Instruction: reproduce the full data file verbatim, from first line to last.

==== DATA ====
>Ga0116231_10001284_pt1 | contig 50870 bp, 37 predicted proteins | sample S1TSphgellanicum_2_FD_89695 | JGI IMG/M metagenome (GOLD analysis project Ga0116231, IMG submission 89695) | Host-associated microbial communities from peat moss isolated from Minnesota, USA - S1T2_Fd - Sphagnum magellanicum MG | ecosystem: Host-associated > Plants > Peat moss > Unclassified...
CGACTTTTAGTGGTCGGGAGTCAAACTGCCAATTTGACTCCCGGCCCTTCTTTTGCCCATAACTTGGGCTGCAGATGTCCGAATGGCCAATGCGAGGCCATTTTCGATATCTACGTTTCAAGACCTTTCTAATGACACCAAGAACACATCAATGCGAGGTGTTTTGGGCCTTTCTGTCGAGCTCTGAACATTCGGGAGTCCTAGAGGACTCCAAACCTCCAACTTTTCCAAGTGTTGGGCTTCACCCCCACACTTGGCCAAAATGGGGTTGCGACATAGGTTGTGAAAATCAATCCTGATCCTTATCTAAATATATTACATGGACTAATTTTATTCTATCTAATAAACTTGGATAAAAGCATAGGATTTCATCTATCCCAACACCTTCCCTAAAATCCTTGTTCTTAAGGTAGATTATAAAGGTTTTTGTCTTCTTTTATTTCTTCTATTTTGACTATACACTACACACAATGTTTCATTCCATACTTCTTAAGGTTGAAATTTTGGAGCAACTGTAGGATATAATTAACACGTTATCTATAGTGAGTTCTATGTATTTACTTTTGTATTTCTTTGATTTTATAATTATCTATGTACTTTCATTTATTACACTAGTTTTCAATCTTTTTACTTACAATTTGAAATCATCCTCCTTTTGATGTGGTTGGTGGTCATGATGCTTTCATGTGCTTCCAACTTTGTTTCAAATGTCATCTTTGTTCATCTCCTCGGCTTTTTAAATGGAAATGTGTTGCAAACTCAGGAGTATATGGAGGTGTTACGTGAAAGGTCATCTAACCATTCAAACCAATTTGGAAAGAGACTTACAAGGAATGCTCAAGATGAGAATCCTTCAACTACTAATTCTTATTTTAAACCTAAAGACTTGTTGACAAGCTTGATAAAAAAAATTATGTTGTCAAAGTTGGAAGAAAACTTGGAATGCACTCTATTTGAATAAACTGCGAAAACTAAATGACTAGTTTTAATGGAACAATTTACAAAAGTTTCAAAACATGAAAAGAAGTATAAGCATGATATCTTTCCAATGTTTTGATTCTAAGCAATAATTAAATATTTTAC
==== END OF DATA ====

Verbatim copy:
>Ga0116231_10001284_pt1 | contig 50870 bp, 37 predicted proteins | sample S1TSphgellanicum_2_FD_89695 | JGI IMG/M metagenome (GOLD analysis project Ga0116231, IMG submission 89695) | Host-associated microbial communities from peat moss isolated from Minnesota, USA - S1T2_Fd - Sphagnum magellanicum MG | ecosystem: Host-associated > Plants > Peat moss > Unclassified...
CGACTTTTAGTGGTCGGGAGTCAAACTGCCAATTTGACTCCCGGCCCTTCTTTTGCCCATAACTTGGGCTGCAGATGTCCGAATGGCCAATGCGAGGCCATTTTCGATATCTACGTTTCAAGACCTTTCTAATGACACCAAGAACACATCAATGCGAGGTGTTTTGGGCCTTTCTGTCGAGCTCTGAACATTCGGGAGTCCTAGAGGACTCCAAACCTCCAACTTTTCCAAGTGTTGGGCTTCACCCCCACACTTGGCCAAAATGGGGTTGCGACATAGGTTGTGAAAATCAATCCTGATCCTTATCTAAATATATTACATGGACTAATTTTATTCTATCTAATAAACTTGGATAAAAGCATAGGATTTCATCTATCCCAACACCTTCCCTAAAATCCTTGTTCTTAAGGTAGATTATAAAGGTTTTTGTCTTCTTTTATTTCTTCTATTTTGACTATACACTACACACAATGTTTCATTCCATACTTCTTAAGGTTGAAATTTTGGAGCAACTGTAGGATATAATTAACACGTTATCTATAGTGAGTTCTATGTATTTACTTTTGTATTTCTTTGATTTTATAATTATCTATGTACTTTCATTTATTACACTAGTTTTCAATCTTTTTACTTACAATTTGAAATCATCCTCCTTTTGATGTGGTTGGTGGTCATGATGCTTTCATGTGCTTCCAACTTTGTTTCAAATGTCATCTTTGTTCATCTCCTCGGCTTTTTAAATGGAAATGTGTTGCAAACTCAGGAGTATATGGAGGTGTTACGTGAAAGGTCATCTAACCATTCAAACCAATTTGGAAAGAGACTTACAAGGAATGCTCAAGATGAGAATCCTTCAACTACTAATTCTTATTTTAAACCTAAAGACTTGTTGACAAGCTTGATAAAAAAAATTATGTTGTCAAAGTTGGAAGAAAACTTGGAATGCACTCTATTTGAATAAACTGCGAAAACTAAATGACTAGTTTTAATGGAACAATTTACAAAAGTTTCAAAACATGAAAAGAAGTATAAGCATGATATCTTTCCAATGTTTTGATTCTAAGCAATAATTAAATATTTTAC